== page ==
A Woman's Worth
Fahmida Khatun pushes for the need to stop paying lip service and start making gender equality a reality in Bangladesh
Noor Alam/ Driknews
Being a woman in Bangladesh means a neglected and discriminated existence -- an existence that strives for equality, power, and recognition in a male dominated institution relating to family, society, and the economy. Be it a poor village woman or an educated urban woman, the realities for them are mostly the same -- a subordinate position relative to men both within and outside the household.
The lives of men and women contrast in many ways -- in their economic contributions, in allocation of time, income and resources, and in fertility decision-making. The inequality, which prevails between men and women in these areas, is rooted in the existing gender relations, decision-making power, and access to and control of resources.
Although the role of women within the household and the community has been changing fast over the past decade or so, their position in terms of prestige, power and control over resources remains almost unchanged.
As a result, though the quantitative indicators of changes in women's lives have improved in some cases, qualitative changes have not been remarkable. Participation in labour force and access to gainful employment has increased over time, but education, healthcare and poverty status still remain far below acceptable levels.
While development planners and policy makers have recognised the equal role of women and their contribution to the national economy, efforts towards consolidating women's position at the household, community, and national levels have been insufficient. An all- out effort towards improving the welfare of women and bridging the gap between men and women still remains unfinished in the national development and planning. A look at some important indicators will make the situation clearer.
Women's Education and Health: As Neglected as Ever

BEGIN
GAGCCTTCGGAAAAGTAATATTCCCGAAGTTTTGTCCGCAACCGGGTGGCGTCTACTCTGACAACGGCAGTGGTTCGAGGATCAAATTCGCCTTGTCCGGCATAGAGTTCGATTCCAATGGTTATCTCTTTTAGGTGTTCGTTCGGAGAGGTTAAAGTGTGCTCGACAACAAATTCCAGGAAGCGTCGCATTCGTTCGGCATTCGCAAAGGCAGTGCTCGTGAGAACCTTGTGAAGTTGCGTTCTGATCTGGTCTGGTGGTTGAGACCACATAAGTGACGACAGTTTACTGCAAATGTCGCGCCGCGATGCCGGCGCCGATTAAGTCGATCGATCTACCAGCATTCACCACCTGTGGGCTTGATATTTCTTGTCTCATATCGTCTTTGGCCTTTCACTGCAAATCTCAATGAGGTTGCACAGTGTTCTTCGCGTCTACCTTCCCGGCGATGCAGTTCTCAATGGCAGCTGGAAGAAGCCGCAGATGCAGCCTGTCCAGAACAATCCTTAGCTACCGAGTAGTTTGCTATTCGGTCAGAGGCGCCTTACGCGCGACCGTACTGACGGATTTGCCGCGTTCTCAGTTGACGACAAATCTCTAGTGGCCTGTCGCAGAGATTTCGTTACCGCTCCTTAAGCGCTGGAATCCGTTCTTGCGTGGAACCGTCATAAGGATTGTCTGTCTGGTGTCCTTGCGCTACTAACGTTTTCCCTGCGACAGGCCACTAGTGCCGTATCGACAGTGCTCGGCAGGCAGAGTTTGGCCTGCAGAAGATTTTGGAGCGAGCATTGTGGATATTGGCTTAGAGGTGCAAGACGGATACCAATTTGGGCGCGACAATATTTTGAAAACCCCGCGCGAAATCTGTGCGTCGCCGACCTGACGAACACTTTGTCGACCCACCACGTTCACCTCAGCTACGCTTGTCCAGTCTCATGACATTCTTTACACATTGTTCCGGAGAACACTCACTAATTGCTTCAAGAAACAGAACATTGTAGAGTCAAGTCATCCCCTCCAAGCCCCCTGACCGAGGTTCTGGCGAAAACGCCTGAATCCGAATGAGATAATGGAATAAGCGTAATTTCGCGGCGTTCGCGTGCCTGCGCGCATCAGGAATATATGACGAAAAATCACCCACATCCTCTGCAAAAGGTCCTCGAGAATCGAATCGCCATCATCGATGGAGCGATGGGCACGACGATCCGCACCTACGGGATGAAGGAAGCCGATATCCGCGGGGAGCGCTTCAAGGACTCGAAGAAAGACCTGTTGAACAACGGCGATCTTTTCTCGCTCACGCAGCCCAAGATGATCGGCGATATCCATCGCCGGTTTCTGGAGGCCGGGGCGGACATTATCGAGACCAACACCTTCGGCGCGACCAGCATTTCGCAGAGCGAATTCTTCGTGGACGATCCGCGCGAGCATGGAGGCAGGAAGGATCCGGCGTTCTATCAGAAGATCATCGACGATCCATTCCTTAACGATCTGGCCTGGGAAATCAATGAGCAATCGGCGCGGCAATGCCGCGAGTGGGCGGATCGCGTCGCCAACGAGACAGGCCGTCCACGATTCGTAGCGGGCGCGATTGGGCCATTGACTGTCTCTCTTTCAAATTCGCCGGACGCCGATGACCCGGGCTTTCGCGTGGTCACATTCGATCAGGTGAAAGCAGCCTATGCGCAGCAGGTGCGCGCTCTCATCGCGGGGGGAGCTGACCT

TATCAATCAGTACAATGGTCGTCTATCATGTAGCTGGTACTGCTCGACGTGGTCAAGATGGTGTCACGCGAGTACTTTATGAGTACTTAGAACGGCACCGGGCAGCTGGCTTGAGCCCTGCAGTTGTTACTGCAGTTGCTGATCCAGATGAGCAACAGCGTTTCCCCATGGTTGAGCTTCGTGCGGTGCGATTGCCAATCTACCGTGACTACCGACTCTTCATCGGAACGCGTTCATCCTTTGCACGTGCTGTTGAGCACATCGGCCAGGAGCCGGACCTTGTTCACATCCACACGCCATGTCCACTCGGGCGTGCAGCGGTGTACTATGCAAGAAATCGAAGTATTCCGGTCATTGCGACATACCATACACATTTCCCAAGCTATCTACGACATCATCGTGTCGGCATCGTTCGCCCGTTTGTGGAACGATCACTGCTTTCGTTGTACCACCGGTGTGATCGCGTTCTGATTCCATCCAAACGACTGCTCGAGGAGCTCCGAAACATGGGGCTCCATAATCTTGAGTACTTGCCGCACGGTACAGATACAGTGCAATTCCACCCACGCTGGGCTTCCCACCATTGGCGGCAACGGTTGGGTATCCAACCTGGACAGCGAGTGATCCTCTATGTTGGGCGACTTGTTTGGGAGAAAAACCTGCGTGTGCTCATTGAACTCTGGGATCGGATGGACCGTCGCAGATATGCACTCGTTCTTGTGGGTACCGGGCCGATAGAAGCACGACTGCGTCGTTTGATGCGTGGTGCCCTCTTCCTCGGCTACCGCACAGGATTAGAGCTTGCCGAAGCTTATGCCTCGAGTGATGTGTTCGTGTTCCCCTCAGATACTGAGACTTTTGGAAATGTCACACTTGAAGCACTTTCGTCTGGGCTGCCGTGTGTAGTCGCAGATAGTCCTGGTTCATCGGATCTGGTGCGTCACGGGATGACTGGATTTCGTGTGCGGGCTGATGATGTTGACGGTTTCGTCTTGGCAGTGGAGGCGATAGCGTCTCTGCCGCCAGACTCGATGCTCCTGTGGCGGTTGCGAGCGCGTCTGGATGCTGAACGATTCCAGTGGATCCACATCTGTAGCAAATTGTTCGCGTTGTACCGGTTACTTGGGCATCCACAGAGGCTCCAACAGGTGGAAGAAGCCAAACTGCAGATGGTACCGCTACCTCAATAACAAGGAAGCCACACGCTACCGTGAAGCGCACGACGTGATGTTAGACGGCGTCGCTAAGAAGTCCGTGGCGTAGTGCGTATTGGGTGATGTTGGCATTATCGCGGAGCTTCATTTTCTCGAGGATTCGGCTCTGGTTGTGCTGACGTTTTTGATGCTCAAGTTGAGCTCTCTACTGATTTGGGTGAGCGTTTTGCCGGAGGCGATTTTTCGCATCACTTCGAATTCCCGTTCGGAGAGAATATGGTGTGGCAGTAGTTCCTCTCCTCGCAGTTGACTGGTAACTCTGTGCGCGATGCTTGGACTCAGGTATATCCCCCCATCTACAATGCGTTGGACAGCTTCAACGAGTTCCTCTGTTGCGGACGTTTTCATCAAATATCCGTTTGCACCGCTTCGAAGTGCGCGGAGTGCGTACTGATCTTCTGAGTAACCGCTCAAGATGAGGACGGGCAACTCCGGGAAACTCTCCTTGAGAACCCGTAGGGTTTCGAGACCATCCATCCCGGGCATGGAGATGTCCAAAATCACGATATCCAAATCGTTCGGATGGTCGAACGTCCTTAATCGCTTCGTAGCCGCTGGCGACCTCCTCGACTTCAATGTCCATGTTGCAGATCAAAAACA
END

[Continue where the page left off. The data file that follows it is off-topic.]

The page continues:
Bangladesh has made remarkable progress in terms of improving its literacy and health care, and is one of the very few countries which are on track for achieving the Millennium Development Goals. However, women are still discriminated against in the intra-household allocation of resources, in terms of food, education and healthcare.
Till today, parents prefer spending more for the education of their boys than girls since a boy's education is seen as an investment for the parents' future. Girls' education is useless since they leave their parents' house after they are married, therefore and cannot look after them during their old age. Also, female labour is required for domestic help, therefore parents have no incentive to send them to school.
Though the gross enrolment rate of female student to a male student both at the primary and secondary level is 1.03, this rate declines to only 0.53 at the tertiary level. Adult literacy rate is 44.2 percent for females compared to 56.3 for males.
The health indicators show that women are in disadvantageous position compared to men in terms of health and nutrition. While facilities are limited for everyone in general, women's access to such facilities is even more limited. Women's role as wife and mother is glorified, and girls are married off at an early age, especially in the rural areas, and soon after that they enter into a pattern of high fertility. This creates health problems for women. Thirty-six percent of women in the age group of 15-19 are married. Long child-bearing span, with first birth at an early age, and high birth rate (an average of 2.9 children per woman) aggravate women's malnutrition status, which is already poor due to inadequate food intake.
Improving the health of women requires addressing social issues. The approach adopted by the health services for women's healthcare is mainly restricted to their reproductive health, while general health remains neglected. The motherhood of Bangladeshi women is characterised by young age, malnutrition, frequent pregnancies, and poor healthcare services. Maternal mortality is 570 per 100,000 women, which is higher than that of India, Pakistan, and Sri Lanka.
Women's Work: An Unbeaten Drum